I’ve always been drawn to people that push the limit. Those that instead of choosing a more conventional way seek out a path that can be rocky, not easily traveled but worth it in the end. Call them trail blazers, mavericks, risk takers or just plain lunatics most that chose this path have the stones to go where others too timid only dream of. They tend to have the heart and passion to craft great works of art, amazing cuisine or some other creative endeavor sharing a piece of themselves with the world. The small village of Prepotto in the Carso region is home to more than a few of these creative thinkers.
The families Skerk and Kante are comprised of people that not only battle the average problems of day to day vineyard work but happen to be located in a part of the world that planting and cultivating a vineyard is to say the least incredibly challenging. The Carso, a small region located between the border of Slovenia and the Adriatic sea is known not only for it’s ruggedly beautiful limestone stone cliffs, fierce winds called the Bora (northern to north-eastern strong winds that rage through the vineyard), but also very imaginative, driven people producing fabulous wine.
Soil– The Carso is basically a land without a soil, there is limestone subsoil, but little topsoil. To create a vineyard, deeper soils have traditionally been dug up from near Trieste and trucked in, enough to provide about 80 centimeters depth of red earth. It can take up to 1,000 truckloads per hectare to form a vineyard; this should provide a bit of contemplation for those who wants to argue about terroir being defined by the soil of an individual site. This red, iron-rich reclaimed soil lends the wines a characteristic acidity and mineral notes. This is how it has been done in the Carso for generations and once a vineyard is set soil amendments are rare. Paperwork for this daunting task can take up to 5 years according to Goran the nephew of Edi Kante who guided our group in the vineyards and cellars of his uncle’s estate in the village of Prepotto.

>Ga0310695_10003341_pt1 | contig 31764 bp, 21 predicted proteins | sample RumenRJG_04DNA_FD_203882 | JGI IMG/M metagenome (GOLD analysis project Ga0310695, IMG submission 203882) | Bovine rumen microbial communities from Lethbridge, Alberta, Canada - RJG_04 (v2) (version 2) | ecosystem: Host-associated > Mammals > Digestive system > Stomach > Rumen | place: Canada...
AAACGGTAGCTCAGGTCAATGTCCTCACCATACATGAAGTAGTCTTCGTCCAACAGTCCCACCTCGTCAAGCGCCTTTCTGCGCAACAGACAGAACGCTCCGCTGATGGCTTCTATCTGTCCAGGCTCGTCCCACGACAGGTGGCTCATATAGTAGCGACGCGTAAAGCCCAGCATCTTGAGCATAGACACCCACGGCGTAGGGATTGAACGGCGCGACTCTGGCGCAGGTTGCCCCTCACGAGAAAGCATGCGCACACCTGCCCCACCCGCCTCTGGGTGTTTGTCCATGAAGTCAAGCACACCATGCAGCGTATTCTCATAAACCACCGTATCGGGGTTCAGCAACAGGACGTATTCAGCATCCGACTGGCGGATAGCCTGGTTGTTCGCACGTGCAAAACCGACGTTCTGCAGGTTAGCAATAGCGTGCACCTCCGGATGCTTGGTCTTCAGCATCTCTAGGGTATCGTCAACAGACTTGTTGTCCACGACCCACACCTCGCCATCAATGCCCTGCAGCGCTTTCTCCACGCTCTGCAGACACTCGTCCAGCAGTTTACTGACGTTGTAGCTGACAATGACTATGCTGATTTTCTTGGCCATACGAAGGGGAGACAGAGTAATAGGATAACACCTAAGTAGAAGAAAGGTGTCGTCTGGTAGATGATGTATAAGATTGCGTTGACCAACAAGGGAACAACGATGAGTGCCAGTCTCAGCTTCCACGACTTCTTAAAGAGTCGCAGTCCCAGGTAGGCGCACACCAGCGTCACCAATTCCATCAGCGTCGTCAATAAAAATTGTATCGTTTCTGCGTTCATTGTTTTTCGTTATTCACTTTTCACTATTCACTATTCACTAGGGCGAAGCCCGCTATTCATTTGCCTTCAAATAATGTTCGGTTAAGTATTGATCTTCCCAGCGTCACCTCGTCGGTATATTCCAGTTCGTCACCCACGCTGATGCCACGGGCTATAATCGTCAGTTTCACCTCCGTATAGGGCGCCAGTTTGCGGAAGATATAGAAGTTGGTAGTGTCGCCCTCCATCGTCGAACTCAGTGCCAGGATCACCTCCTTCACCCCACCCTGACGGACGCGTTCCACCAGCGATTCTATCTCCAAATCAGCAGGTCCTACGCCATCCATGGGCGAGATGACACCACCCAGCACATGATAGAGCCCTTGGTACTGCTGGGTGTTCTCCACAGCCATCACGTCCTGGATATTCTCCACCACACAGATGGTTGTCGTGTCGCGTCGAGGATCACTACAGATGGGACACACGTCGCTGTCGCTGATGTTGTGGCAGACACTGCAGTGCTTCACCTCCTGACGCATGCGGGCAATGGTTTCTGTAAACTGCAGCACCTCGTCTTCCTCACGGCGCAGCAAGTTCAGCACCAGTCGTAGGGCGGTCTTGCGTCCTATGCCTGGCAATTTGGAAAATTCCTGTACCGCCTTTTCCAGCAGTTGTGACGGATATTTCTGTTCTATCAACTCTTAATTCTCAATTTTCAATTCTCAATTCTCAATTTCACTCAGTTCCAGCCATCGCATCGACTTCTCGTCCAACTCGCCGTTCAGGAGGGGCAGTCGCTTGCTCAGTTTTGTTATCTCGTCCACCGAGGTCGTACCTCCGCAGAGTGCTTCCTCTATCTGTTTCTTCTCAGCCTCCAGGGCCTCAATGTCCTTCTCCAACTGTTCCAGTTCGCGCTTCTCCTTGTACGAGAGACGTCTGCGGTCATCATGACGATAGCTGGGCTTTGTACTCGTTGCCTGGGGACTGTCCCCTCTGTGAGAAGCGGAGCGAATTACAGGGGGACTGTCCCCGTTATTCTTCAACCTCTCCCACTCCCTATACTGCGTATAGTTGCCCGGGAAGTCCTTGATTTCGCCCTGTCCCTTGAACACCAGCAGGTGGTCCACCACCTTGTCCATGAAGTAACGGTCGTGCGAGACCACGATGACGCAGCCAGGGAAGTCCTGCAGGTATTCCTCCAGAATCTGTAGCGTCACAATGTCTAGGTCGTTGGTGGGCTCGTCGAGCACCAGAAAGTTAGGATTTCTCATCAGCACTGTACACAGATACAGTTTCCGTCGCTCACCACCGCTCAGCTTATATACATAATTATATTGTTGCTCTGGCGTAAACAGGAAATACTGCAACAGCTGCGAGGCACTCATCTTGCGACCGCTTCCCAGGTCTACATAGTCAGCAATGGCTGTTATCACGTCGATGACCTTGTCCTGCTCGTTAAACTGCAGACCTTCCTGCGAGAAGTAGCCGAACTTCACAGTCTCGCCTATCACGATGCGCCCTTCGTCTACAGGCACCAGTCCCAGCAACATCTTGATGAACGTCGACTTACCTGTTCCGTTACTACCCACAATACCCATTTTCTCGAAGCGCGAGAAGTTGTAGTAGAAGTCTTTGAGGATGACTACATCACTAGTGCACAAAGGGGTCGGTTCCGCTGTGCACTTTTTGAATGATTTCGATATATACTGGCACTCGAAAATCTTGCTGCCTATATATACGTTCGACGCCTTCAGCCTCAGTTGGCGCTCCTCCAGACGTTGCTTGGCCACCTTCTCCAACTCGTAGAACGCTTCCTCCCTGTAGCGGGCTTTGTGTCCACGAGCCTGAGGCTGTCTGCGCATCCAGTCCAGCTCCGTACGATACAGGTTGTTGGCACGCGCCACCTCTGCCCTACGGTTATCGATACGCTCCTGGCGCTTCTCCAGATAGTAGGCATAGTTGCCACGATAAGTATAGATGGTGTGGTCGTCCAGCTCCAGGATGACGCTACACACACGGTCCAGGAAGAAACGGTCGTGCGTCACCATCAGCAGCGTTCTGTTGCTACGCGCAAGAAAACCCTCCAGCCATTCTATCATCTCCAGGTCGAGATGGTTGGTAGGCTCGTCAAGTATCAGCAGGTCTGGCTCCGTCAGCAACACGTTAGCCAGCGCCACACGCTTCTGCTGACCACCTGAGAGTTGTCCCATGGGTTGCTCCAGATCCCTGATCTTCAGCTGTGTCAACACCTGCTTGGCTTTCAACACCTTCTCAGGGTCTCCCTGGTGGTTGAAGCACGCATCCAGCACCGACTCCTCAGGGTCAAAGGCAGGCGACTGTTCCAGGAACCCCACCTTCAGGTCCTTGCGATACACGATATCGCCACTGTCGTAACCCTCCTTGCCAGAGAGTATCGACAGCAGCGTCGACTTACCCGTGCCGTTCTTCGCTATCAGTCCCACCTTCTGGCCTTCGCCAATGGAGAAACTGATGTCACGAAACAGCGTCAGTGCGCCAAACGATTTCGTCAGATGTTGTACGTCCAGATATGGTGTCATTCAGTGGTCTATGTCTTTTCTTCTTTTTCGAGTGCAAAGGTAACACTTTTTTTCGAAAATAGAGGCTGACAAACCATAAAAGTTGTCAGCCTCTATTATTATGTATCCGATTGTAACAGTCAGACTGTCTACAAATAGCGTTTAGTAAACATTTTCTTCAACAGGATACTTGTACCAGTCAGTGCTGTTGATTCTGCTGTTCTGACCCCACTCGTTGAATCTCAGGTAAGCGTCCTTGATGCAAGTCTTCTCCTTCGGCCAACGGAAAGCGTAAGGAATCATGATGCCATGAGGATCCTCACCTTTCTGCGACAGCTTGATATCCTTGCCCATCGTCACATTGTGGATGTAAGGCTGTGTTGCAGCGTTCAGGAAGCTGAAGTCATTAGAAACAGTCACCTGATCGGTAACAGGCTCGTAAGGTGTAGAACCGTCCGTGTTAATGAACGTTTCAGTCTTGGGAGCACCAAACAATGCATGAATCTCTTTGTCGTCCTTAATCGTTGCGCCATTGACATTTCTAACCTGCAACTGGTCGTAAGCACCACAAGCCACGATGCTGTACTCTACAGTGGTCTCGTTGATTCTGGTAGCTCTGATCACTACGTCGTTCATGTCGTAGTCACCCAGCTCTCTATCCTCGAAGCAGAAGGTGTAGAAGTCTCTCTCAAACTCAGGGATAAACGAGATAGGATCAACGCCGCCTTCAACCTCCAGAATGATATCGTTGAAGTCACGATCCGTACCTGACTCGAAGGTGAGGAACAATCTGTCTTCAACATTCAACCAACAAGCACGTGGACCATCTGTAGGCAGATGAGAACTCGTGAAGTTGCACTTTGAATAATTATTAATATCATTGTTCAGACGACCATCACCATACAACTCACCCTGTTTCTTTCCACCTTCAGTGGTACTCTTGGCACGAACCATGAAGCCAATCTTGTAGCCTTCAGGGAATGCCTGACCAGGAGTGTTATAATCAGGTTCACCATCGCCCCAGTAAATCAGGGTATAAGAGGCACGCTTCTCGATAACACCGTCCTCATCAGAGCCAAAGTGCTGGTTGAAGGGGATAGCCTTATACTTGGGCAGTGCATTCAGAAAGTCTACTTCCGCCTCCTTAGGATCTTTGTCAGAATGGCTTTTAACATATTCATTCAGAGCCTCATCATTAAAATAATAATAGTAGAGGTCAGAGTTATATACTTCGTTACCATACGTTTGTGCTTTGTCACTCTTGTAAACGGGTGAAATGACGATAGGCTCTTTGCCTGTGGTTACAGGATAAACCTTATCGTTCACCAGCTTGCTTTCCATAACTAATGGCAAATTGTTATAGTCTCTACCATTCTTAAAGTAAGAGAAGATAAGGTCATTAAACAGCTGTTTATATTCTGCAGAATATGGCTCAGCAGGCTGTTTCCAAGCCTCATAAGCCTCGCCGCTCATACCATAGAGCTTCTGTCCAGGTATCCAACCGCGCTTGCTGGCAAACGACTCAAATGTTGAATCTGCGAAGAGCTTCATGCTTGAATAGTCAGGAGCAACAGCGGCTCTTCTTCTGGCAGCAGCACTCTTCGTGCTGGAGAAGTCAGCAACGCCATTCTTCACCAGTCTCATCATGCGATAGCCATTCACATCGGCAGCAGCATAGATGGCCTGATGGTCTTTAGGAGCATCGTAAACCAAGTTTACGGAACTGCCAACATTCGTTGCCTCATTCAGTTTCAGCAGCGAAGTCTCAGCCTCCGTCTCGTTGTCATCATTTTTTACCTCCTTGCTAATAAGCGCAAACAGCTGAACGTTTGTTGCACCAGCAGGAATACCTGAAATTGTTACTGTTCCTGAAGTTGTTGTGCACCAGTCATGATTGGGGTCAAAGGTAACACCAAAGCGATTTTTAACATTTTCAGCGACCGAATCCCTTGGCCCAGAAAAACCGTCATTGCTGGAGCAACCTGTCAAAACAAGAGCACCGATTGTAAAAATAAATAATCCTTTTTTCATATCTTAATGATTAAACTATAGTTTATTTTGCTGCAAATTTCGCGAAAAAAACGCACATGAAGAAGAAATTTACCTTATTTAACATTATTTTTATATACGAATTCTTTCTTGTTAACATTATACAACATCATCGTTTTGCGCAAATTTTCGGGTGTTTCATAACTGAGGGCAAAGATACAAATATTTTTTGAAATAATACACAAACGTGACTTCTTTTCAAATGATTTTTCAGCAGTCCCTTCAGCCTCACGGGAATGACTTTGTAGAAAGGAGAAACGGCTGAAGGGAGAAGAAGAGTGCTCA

Cellars– The wine cellars of Carso are truly some of the most magnificent and imaginative I’ve ever seen! Edi Kante’s fabulous cellar reminded me more of the lair of some evil super villain than a place to make and age wine. Kante created a cellar deep underground with 3 different rooms, three different temperatures, three different humidity’s and all containing the ideal conditions for the wines to be aged and matured in a natural condition. That translates to 18 meters below the surface of the earth, solid limestone with walls that are cold like a refrigerator and housing approximately 70,000 bottles.
Skerk’s cellar created by winemaker Sandi Skerk, (an engineer by trade) is also a sight to behold. Formed by cutting through the limestone with diamond studded cables its smooth walls are interspersed with traces of old vine growth and natural pockets of cavernous grottoes. A small grate on the floor covers a hole that according to Sandi was at least 100 feet deep. They had gone down that far before coming back up but felt breeze from further below. I couldn’t help thinking of the secret shaft in the book ” Journey to the Center of the Earth” by science fiction author Jules Verne. Just how far down did it go? Was there an alternate wine universe down there?
Varietals– The vineyards of the Carso are planted with a variety of grapes including Pinot Grigio, Malvasia and Sauvignon Blanc but the two indigenous varietals that seem to be the soul of the region are a white called Vitovska, a crossing of Malvasia Bianca Lunga and Prosecco Tonda and Terrano a red that comes from the Refosco Istriano family. Vitovska is a thicker skinned variety that can withstand cold winters, summer draughts and the strong winds of the Bora. Terrano is thought to be a local health tonic for it’s high levels of iron, minerals, anthocyans, anti oxidants and lower alcohol content as well as it’s ability to pair well with a number of local foods.